You’ve heard of fake news. Well there are also fake apologies. We shouldn’t be surprised that students can by cynical about apologies. They may wonder what’s in it for them. Teacher Rosalind Wiseman says, “They witness ‘fake’ apologies amongst their peers and see adults who treat them disrespectfully, abuse their power and who would never think to apologize.”1 It’s not hard to realize how challenging it is to convince students that apologies are not just superficial gestures. “So, if we want to talk to them about the power of a genuine apology to transform relationships, we have to acknowledge and define fake apologies.”1
Wiseman says that a fake apology has four aspects.
- “Has an insincere tone of voice, sometimes accompanied by body language, like sighing and eye-rolling, to further communicate their true feelings.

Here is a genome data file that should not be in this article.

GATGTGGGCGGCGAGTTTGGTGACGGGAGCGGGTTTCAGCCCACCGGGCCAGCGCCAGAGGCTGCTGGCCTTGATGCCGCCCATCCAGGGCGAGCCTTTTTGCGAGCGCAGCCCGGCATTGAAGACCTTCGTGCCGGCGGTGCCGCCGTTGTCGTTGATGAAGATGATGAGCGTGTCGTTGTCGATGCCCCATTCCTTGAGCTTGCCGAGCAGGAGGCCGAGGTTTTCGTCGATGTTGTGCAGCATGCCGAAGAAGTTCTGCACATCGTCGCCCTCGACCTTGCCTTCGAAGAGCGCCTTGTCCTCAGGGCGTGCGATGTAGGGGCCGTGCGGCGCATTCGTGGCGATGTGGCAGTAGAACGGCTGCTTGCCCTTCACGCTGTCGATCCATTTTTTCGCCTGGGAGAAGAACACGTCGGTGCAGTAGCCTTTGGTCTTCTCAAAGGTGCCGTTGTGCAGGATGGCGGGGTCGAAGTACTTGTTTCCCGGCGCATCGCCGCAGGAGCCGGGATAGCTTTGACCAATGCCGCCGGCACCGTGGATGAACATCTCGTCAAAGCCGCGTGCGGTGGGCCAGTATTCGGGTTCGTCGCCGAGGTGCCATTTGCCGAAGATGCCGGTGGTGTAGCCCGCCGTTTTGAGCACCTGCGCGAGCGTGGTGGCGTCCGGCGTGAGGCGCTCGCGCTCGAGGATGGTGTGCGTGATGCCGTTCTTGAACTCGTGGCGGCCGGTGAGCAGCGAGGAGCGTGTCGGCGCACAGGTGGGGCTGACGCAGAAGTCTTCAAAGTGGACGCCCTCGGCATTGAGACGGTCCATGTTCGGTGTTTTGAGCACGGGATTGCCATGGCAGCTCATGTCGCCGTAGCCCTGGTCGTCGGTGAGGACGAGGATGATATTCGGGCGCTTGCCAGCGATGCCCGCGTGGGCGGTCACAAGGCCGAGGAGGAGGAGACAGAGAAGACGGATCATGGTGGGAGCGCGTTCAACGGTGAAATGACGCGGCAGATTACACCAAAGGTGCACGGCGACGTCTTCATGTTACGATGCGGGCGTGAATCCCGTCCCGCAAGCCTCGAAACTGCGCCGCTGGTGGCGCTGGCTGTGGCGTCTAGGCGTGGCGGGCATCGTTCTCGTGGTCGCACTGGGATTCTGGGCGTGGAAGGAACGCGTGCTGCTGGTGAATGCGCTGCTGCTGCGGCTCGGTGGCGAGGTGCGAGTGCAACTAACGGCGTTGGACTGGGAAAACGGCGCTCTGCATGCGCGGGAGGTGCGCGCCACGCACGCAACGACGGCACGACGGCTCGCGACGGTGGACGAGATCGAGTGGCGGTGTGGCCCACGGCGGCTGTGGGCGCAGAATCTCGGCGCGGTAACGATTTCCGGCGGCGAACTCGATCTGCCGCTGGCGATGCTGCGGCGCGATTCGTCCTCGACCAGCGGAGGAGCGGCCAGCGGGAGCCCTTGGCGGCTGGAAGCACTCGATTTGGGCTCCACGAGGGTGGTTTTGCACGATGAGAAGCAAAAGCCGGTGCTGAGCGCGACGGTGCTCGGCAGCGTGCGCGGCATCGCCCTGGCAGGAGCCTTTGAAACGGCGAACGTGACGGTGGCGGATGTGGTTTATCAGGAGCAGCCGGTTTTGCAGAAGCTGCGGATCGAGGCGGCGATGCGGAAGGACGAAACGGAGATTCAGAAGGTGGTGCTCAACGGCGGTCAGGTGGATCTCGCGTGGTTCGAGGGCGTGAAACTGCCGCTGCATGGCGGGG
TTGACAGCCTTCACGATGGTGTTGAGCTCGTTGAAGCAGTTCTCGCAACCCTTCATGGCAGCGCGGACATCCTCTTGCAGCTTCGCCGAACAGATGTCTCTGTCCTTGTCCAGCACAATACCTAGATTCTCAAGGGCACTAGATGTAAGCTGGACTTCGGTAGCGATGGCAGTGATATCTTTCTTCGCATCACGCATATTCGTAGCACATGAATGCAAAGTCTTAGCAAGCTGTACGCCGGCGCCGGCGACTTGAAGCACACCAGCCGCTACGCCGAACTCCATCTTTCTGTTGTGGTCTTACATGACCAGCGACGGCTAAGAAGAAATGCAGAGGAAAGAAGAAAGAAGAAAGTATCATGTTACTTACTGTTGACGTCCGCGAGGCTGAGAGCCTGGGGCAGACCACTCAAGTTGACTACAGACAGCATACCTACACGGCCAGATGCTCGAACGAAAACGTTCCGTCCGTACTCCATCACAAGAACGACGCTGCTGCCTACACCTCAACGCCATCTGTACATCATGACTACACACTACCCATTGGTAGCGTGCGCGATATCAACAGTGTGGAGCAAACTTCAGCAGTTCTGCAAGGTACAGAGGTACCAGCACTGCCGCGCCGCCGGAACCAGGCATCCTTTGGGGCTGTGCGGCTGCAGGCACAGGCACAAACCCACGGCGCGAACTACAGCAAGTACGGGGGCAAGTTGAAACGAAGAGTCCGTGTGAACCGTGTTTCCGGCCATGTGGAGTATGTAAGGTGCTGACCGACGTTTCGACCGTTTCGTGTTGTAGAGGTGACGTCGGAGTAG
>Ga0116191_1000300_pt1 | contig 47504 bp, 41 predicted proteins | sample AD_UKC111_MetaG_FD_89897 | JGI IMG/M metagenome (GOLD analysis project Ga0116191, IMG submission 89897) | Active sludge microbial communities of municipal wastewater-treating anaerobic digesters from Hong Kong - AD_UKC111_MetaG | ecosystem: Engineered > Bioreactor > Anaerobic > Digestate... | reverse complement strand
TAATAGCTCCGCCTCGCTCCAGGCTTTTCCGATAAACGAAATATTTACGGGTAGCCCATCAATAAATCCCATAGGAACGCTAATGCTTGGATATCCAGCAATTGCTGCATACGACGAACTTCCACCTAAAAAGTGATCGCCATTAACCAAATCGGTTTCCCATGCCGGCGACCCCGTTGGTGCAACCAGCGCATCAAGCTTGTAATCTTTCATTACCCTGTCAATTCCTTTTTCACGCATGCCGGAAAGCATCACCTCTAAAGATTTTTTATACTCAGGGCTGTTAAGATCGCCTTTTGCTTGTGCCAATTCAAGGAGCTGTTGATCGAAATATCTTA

- Tries to make the other person feel weak for wanting the apology. For example, ‘If you really feel that strongly about it, then fine, I’m sorry’ or ‘I apologize if I offended you,’ or ‘I wouldn’t have cared if it happened to me.’
- Manipulates the person apologized to, usually in order to get something the apologizer wants. For example, ‘I’m sorry, can you please just drop it? If you tell x teacher, I’m going to…’
- Talks about themselves and how they’ve been affected by the situation and doesn’t take responsibility for their behavior.”1
When working with students these aspects should be keys to a false or insincere apology is taking place.
- The Power of Real Apologies in a Fake Apology World, Rosalind Wiseman, Rosalind’s Classroom Conversations, June 2014 https://www.adl.org/education/resources/tools-and-strategies/classroom-conversations/the-power-of-real-apologies-in-a-fake-apology-world
- Image: Logo-sorry-not-sorry-demi-lovato [commons.wikimedia.org]